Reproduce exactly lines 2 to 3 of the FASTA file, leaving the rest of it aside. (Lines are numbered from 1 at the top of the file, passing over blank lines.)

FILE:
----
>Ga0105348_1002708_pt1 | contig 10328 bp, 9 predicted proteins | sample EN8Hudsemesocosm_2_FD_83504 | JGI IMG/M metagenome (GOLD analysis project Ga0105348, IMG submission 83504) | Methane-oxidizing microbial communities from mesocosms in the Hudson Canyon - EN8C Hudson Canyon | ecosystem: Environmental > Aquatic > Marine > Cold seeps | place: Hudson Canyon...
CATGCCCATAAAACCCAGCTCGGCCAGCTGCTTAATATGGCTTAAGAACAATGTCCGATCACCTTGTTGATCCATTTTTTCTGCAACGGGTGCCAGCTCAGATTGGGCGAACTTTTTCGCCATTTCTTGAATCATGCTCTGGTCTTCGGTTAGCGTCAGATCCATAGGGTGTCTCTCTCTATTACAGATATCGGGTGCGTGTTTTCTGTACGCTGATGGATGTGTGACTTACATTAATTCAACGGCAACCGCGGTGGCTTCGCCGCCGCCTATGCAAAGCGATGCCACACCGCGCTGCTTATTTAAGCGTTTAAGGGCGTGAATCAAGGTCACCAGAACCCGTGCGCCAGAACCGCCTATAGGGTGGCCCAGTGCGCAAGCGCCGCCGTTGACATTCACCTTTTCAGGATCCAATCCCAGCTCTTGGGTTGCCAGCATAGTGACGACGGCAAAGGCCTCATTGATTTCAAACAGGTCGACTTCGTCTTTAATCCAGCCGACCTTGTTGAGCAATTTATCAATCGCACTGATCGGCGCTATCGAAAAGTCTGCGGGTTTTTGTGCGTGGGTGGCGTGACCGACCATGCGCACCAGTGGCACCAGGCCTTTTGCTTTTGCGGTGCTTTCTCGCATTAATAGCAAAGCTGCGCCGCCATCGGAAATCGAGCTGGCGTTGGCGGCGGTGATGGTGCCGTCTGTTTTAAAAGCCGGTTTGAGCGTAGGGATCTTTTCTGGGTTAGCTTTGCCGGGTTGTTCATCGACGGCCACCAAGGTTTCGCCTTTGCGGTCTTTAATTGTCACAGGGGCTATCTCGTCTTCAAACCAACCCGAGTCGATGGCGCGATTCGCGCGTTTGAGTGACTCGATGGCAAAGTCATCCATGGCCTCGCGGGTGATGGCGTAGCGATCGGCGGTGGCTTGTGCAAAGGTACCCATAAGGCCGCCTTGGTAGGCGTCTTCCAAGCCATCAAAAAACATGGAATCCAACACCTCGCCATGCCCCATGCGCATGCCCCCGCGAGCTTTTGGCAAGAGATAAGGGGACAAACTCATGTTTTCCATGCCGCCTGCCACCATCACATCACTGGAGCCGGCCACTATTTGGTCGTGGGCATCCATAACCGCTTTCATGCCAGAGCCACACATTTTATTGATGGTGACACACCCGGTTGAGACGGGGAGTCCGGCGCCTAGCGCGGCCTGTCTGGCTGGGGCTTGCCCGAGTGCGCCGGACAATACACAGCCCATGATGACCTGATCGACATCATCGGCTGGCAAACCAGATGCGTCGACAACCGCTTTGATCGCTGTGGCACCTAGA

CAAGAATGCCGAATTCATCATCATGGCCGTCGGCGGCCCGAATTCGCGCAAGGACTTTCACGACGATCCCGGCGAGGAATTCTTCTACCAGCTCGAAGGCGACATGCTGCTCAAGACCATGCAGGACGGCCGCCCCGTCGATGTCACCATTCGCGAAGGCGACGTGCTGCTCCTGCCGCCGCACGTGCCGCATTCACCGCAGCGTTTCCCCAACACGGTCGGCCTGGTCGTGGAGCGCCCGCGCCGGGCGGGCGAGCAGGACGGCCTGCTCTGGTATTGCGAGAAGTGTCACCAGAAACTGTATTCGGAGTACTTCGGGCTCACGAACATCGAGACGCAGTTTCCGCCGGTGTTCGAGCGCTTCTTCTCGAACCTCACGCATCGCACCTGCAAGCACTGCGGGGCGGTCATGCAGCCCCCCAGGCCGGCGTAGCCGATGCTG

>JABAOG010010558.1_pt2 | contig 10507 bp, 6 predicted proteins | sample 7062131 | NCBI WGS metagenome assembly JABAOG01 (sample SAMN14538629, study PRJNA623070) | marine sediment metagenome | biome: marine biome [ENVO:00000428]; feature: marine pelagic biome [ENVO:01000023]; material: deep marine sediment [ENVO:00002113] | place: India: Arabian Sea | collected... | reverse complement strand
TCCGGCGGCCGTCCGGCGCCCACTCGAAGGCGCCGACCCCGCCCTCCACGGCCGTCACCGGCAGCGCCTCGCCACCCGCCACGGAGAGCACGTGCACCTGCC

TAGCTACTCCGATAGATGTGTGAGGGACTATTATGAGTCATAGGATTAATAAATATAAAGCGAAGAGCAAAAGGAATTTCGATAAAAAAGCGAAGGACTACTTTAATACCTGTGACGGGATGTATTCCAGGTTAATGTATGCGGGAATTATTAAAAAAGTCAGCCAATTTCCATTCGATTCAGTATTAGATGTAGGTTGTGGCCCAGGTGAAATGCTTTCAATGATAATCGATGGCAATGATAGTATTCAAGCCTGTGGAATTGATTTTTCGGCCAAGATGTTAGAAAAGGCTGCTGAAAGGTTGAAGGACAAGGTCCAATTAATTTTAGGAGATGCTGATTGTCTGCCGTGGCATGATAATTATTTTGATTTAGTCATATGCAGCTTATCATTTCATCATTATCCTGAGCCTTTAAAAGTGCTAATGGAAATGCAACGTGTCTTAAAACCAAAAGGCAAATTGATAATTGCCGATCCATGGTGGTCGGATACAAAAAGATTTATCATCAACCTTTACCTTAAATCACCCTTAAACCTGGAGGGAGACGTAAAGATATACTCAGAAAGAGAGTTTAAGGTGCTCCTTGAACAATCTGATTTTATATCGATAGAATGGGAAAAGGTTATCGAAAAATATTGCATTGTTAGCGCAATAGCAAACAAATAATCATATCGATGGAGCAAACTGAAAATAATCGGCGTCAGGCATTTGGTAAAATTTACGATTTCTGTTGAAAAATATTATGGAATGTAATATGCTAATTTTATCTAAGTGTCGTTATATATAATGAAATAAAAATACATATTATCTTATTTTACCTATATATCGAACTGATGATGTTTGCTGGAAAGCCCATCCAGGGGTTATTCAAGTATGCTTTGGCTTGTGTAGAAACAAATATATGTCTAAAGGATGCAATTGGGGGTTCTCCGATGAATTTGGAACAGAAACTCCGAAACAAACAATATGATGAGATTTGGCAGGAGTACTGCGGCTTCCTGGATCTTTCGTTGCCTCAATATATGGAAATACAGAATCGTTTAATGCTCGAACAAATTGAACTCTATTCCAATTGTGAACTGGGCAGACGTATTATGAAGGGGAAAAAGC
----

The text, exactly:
CATGCCCATAAAACCCAGCTCGGCCAGCTGCTTAATATGGCTTAAGAACAATGTCCGATCACCTTGTTGATCCATTTTTTCTGCAACGGGTGCCAGCTCAGATTGGGCGAACTTTTTCGCCATTTCTTGAATCATGCTCTGGTCTTCGGTTAGCGTCAGATCCATAGGGTGTCTCTCTCTATTACAGATATCGGGTGCGTGTTTTCTGTACGCTGATGGATGTGTGACTTACATTAATTCAACGGCAACCGCGGTGGCTTCGCCGCCGCCTATGCAAAGCGATGCCACACCGCGCTGCTTATTTAAGCGTTTAAGGGCGTGAATCAAGGTCACCAGAACCCGTGCGCCAGAACCGCCTATAGGGTGGCCCAGTGCGCAAGCGCCGCCGTTGACATTCACCTTTTCAGGATCCAATCCCAGCTCTTGGGTTGCCAGCATAGTGACGACGGCAAAGGCCTCATTGATTTCAAACAGGTCGACTTCGTCTTTAATCCAGCCGACCTTGTTGAGCAATTTATCAATCGCACTGATCGGCGCTATCGAAAAGTCTGCGGGTTTTTGTGCGTGGGTGGCGTGACCGACCATGCGCACCAGTGGCACCAGGCCTTTTGCTTTTGCGGTGCTTTCTCGCATTAATAGCAAAGCTGCGCCGCCATCGGAAATCGAGCTGGCGTTGGCGGCGGTGATGGTGCCGTCTGTTTTAAAAGCCGGTTTGAGCGTAGGGATCTTTTCTGGGTTAGCTTTGCCGGGTTGTTCATCGACGGCCACCAAGGTTTCGCCTTTGCGGTCTTTAATTGTCACAGGGGCTATCTCGTCTTCAAACCAACCCGAGTCGATGGCGCGATTCGCGCGTTTGAGTGACTCGATGGCAAAGTCATCCATGGCCTCGCGGGTGATGGCGTAGCGATCGGCGGTGGCTTGTGCAAAGGTACCCATAAGGCCGCCTTGGTAGGCGTCTTCCAAGCCATCAAAAAACATGGAATCCAACACCTCGCCATGCCCCATGCGCATGCCCCCGCGAGCTTTTGGCAAGAGATAAGGGGACAAACTCATGTTTTCCATGCCGCCTGCCACCATCACATCACTGGAGCCGGCCACTATTTGGTCGTGGGCATCCATAACCGCTTTCATGCCAGAGCCACACATTTTATTGATGGTGACACACCCGGTTGAGACGGGGAGTCCGGCGCCTAGCGCGGCCTGTCTGGCTGGGGCTTGCCCGAGTGCGCCGGACAATACACAGCCCATGATGACCTGATCGACATCATCGGCTGGCAAACCAGATGCGTCGACAACCGCTTTGATCGCTGTGGCACCTAGA

CAAGAATGCCGAATTCATCATCATGGCCGTCGGCGGCCCGAATTCGCGCAAGGACTTTCACGACGATCCCGGCGAGGAATTCTTCTACCAGCTCGAAGGCGACATGCTGCTCAAGACCATGCAGGACGGCCGCCCCGTCGATGTCACCATTCGCGAAGGCGACGTGCTGCTCCTGCCGCCGCACGTGCCGCATTCACCGCAGCGTTTCCCCAACACGGTCGGCCTGGTCGTGGAGCGCCCGCGCCGGGCGGGCGAGCAGGACGGCCTGCTCTGGTATTGCGAGAAGTGTCACCAGAAACTGTATTCGGAGTACTTCGGGCTCACGAACATCGAGACGCAGTTTCCGCCGGTGTTCGAGCGCTTCTTCTCGAACCTCACGCATCGCACCTGCAAGCACTGCGGGGCGGTCATGCAGCCCCCCAGGCCGGCGTAGCCGATGCTG